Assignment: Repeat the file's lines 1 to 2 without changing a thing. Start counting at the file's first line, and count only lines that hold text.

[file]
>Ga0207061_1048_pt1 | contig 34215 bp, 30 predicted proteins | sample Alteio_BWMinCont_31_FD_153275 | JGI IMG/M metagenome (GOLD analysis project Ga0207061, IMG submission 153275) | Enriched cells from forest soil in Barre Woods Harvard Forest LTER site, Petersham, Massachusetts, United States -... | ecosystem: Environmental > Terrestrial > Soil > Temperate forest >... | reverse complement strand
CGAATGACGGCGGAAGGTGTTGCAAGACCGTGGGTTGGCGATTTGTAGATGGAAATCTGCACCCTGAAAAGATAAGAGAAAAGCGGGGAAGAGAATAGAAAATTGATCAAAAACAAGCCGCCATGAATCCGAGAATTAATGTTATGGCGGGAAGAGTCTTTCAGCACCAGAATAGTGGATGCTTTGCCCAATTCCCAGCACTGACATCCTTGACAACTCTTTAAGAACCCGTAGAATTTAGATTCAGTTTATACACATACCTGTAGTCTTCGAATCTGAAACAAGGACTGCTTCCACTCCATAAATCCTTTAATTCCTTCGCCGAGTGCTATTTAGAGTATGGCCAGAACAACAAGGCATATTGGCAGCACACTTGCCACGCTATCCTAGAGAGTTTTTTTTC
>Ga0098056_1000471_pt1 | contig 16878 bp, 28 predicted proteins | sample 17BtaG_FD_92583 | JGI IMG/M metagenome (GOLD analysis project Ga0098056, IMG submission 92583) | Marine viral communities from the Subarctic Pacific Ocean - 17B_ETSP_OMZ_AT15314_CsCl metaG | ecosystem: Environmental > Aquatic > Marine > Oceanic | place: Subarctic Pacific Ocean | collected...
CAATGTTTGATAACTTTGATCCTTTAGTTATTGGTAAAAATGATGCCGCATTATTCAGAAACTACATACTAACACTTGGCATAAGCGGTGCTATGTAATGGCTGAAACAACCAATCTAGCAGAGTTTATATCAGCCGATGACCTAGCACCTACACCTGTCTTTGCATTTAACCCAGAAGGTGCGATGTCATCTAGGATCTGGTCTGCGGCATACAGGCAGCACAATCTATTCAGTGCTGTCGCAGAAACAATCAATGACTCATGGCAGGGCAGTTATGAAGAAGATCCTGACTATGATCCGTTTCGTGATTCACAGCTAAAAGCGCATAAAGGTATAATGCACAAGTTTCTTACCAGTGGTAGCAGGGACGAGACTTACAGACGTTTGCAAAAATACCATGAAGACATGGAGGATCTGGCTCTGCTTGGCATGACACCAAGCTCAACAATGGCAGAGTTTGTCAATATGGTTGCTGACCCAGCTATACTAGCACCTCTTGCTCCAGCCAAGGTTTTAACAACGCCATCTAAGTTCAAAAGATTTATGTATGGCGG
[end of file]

>Ga0207061_1048_pt1 | contig 34215 bp, 30 predicted proteins | sample Alteio_BWMinCont_31_FD_153275 | JGI IMG/M metagenome (GOLD analysis project Ga0207061, IMG submission 153275) | Enriched cells from forest soil in Barre Woods Harvard Forest LTER site, Petersham, Massachusetts, United States -... | ecosystem: Environmental > Terrestrial > Soil > Temperate forest >... | reverse complement strand
CGAATGACGGCGGAAGGTGTTGCAAGACCGTGGGTTGGCGATTTGTAGATGGAAATCTGCACCCTGAAAAGATAAGAGAAAAGCGGGGAAGAGAATAGAAAATTGATCAAAAACAAGCCGCCATGAATCCGAGAATTAATGTTATGGCGGGAAGAGTCTTTCAGCACCAGAATAGTGGATGCTTTGCCCAATTCCCAGCACTGACATCCTTGACAACTCTTTAAGAACCCGTAGAATTTAGATTCAGTTTATACACATACCTGTAGTCTTCGAATCTGAAACAAGGACTGCTTCCACTCCATAAATCCTTTAATTCCTTCGCCGAGTGCTATTTAGAGTATGGCCAGAACAACAAGGCATATTGGCAGCACACTTGCCACGCTATCCTAGAGAGTTTTTTTTC